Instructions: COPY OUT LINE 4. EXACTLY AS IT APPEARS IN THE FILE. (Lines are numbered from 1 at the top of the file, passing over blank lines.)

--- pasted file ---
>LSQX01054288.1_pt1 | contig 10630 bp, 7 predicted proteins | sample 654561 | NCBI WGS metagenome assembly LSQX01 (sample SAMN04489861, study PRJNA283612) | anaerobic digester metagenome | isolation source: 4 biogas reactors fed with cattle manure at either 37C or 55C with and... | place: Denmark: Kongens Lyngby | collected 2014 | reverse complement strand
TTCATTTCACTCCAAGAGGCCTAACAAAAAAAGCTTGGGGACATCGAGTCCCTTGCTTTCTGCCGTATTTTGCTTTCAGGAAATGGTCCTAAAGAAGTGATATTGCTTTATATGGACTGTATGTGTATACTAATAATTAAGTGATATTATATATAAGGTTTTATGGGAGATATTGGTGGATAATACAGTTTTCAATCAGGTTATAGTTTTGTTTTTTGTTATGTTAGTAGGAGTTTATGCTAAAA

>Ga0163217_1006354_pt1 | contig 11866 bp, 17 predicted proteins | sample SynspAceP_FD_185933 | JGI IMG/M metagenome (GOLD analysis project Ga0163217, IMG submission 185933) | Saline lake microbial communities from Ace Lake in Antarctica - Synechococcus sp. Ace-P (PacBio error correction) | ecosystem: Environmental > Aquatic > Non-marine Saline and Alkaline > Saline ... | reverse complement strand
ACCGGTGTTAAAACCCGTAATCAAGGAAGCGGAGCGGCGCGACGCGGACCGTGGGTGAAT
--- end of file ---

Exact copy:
ACCGGTGTTAAAACCCGTAATCAAGGAAGCGGAGCGGCGCGACGCGGACCGTGGGTGAAT